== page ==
5. Brockway M, Benzies KM, Carr E, et al. Breastfeeding self-efficacy and breastmilk feeding for moderate and late preterm infants in the family integrated care trial: a mixed methods protocol. International Breastfeeding Journal. 2018;13(1). doi:10.1186/s13006-018-0168-7
  6. Church PT, Grunau RE, Mirea L, et al. Family integrated care (FICare): positive impact on behavioural outcomes at 18 months. Early Human Development. 2020;151:105196. doi:10.1016/j.earlhumdev.2020.105196
  7. Synnes AR, Petrie J, Grunau RE, et al. Family integrated care: very preterm neurodevelopmental outcomes at 18 months. Archives of Disease in Childhood - Fetal and Neonatal Edition. 2021;107(1):76-81. doi:10.1136/archdischild-2020-321055
  8. Cheng C, Franck LS, Ye XY, et al. Evaluating the effect of family integrated care on maternal stress and anxiety in neonatal intensive care units. Journal of Reproductive and Infant Psychology. 2019;39(2):166-179. doi:10.1080/02646838.2019.1659940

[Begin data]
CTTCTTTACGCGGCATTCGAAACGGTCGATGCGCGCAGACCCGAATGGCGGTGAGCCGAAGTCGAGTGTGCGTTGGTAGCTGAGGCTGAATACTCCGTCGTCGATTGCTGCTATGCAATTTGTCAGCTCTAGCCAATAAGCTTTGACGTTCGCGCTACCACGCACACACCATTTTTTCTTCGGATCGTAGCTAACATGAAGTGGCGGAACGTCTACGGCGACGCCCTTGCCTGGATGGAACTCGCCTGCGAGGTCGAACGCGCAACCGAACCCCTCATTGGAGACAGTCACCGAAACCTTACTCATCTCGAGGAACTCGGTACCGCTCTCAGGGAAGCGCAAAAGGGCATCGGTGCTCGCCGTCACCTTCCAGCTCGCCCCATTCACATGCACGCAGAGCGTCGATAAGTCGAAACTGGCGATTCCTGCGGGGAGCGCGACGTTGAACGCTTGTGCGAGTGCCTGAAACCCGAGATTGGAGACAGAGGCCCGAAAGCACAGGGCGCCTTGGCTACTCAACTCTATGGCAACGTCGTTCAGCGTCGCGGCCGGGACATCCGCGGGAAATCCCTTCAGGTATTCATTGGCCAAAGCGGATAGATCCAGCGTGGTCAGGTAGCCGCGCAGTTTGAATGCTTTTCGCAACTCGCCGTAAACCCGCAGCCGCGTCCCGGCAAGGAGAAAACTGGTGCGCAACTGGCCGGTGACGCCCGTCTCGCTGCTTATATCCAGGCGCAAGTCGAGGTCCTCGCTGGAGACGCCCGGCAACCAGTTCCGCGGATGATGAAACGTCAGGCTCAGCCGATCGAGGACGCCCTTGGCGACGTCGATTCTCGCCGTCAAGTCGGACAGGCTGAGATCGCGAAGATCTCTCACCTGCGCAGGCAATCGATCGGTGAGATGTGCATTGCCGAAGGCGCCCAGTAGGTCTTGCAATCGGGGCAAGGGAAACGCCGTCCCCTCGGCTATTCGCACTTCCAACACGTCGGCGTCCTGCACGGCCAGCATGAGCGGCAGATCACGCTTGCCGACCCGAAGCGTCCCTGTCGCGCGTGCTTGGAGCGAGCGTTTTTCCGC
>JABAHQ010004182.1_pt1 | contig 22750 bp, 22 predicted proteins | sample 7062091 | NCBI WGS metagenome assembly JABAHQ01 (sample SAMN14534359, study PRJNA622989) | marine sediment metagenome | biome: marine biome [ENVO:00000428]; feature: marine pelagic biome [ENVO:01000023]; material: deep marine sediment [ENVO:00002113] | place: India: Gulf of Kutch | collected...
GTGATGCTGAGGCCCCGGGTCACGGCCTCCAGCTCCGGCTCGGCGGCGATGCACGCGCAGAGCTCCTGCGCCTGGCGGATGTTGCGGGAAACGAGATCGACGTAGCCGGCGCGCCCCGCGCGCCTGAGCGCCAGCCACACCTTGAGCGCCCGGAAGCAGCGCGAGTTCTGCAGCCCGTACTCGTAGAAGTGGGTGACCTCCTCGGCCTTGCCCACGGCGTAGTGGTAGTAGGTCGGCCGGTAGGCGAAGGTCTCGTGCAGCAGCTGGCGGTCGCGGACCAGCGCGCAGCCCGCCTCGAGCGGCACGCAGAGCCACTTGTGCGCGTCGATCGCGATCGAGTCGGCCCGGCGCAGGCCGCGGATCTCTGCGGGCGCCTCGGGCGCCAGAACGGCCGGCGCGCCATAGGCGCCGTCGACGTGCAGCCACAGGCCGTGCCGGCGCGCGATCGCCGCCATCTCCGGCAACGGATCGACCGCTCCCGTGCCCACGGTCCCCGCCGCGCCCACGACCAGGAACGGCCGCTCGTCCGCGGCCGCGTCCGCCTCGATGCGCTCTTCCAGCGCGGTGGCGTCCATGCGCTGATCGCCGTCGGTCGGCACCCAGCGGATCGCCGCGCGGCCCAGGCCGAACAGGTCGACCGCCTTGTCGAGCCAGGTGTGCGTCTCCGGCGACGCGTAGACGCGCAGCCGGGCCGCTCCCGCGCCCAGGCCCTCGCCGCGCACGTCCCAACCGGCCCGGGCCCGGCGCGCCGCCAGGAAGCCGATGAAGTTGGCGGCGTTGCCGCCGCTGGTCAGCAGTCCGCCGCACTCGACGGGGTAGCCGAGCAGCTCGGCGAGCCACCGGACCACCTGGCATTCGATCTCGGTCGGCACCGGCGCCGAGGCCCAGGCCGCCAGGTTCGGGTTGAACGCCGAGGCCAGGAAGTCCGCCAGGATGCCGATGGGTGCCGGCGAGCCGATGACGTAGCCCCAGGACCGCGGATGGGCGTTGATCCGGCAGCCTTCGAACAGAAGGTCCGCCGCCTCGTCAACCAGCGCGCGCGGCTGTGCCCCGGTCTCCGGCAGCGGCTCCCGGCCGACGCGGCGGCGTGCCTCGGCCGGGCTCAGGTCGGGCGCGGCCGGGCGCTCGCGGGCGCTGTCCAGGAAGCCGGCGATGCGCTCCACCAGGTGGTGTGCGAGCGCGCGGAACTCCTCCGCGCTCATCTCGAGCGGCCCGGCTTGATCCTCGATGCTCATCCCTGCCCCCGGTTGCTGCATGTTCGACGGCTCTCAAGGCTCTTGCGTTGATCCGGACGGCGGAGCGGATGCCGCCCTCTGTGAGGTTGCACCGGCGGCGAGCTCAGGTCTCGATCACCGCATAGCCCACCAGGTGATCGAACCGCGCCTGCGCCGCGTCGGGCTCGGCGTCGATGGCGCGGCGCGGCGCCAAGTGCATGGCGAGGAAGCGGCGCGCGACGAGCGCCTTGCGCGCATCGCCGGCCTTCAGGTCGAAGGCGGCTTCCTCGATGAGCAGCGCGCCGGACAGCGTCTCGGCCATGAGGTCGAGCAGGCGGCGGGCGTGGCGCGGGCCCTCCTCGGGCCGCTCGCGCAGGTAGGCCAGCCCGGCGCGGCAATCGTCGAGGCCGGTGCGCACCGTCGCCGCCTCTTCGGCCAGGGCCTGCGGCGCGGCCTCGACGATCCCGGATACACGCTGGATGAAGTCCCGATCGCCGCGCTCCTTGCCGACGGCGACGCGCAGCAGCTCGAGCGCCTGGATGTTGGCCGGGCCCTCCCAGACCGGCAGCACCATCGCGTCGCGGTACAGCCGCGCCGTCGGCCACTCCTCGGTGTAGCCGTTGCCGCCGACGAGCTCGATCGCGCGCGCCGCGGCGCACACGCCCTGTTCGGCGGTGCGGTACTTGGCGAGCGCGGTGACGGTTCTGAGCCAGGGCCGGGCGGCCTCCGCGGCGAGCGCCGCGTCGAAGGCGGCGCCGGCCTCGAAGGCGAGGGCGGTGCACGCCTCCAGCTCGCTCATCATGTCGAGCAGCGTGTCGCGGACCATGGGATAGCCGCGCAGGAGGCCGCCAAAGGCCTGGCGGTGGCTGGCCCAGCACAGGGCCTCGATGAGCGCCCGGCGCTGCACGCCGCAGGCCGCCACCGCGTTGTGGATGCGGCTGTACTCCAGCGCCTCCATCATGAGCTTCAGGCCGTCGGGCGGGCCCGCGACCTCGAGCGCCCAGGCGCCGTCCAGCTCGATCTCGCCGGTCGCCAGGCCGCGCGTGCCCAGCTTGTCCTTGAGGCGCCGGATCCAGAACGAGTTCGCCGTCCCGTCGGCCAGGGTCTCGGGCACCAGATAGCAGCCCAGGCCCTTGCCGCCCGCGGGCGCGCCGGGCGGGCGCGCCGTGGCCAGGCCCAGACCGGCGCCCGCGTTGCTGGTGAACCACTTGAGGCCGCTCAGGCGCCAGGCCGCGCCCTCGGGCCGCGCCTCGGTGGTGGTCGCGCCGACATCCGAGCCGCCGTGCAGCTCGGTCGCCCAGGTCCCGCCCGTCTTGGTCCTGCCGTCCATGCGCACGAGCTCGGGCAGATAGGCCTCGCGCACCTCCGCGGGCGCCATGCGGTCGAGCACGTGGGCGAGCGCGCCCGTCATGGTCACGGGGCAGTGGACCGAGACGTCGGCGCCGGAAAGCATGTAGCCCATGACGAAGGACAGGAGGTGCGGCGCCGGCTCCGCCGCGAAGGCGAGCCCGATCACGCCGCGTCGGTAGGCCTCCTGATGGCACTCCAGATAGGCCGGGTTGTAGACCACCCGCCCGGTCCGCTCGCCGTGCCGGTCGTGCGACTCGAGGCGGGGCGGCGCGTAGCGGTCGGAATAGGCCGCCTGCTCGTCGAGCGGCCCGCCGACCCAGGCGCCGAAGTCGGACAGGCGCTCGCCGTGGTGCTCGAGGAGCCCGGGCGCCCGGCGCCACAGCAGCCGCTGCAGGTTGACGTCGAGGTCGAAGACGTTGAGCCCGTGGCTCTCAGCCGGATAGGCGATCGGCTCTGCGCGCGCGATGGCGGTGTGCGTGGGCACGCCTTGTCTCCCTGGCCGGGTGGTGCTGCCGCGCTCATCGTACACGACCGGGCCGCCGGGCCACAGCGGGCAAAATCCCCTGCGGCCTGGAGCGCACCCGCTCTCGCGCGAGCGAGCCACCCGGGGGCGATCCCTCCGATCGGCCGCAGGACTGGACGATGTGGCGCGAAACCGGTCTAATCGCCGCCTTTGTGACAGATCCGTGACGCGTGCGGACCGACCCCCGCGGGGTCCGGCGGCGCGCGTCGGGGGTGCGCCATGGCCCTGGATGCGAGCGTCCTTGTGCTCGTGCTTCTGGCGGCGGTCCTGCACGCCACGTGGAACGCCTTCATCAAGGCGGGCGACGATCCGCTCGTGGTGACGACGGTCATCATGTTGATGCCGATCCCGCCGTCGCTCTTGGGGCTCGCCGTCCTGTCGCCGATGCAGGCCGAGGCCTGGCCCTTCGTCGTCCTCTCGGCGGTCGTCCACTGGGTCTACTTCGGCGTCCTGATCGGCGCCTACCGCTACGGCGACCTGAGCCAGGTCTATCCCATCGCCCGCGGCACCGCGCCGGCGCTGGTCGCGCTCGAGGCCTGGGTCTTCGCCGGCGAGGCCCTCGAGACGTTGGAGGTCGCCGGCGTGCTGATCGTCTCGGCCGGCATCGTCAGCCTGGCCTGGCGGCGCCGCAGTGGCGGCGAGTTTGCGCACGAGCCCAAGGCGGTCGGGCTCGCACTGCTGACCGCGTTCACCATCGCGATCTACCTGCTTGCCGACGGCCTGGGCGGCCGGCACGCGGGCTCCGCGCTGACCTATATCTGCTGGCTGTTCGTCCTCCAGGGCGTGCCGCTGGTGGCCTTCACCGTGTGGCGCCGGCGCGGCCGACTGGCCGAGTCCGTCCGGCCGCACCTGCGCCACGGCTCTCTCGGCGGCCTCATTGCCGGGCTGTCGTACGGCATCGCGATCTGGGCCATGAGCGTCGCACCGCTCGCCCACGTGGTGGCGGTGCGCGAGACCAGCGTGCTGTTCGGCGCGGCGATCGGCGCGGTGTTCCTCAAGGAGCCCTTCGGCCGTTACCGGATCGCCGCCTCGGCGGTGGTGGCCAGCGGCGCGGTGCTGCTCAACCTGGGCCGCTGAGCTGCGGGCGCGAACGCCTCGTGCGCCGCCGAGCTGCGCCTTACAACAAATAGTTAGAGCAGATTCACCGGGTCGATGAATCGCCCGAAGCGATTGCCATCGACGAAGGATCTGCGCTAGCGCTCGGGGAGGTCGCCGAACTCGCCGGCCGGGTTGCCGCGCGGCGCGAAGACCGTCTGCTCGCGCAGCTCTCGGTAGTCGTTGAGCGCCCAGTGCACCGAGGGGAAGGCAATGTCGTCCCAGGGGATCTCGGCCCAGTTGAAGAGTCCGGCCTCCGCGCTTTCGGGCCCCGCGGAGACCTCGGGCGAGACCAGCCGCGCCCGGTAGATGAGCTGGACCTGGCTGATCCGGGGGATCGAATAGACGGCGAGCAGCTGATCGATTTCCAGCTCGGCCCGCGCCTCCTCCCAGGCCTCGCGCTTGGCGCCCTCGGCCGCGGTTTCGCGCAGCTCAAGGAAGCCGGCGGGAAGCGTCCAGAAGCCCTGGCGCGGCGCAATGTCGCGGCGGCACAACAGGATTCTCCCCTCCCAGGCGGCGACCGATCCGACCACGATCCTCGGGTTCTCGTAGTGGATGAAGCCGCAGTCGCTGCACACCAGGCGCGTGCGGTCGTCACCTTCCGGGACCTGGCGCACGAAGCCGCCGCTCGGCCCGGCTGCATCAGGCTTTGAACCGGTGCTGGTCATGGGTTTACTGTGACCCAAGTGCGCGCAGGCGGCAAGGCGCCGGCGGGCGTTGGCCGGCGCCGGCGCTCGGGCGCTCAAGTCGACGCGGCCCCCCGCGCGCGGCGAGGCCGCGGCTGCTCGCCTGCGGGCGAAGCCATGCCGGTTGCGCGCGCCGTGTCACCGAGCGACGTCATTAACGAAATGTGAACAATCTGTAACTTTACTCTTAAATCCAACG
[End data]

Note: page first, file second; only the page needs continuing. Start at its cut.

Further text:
9. Franck LS, O'Brien K. The evolution of family-centered care: from supporting parent-delivered interventions to a model of family integrated care. Birth Defects Research. 2019;111:1044-1059. doi:10.1002/bdr2.1521
  10. Broom M, Parsons G, Carlisle H, et al. Exploring parental and staff perceptions of the family-integrated care model. Advances in Neonatal Care. 2017;17(6):12-19. doi:10.1097/anc.0000000000000443
  11. Hei M, Gao X, Li Y, et al. Family integrated care for preterm infants in China: a cluster randomized controlled trial. The Journal of Pediatrics. 2021;228:36-43.e2. doi:10.1016/j.jpeds.2020.09.006